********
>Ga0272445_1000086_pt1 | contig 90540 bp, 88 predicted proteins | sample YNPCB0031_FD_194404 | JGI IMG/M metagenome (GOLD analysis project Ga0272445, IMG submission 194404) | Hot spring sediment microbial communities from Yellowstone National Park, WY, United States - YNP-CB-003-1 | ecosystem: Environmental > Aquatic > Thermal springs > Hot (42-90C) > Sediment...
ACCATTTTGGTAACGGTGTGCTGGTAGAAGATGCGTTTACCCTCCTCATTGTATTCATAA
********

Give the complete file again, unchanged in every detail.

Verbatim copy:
>Ga0272445_1000086_pt1 | contig 90540 bp, 88 predicted proteins | sample YNPCB0031_FD_194404 | JGI IMG/M metagenome (GOLD analysis project Ga0272445, IMG submission 194404) | Hot spring sediment microbial communities from Yellowstone National Park, WY, United States - YNP-CB-003-1 | ecosystem: Environmental > Aquatic > Thermal springs > Hot (42-90C) > Sediment...
ACCATTTTGGTAACGGTGTGCTGGTAGAAGATGCGTTTACCCTCCTCATTGTATTCATAA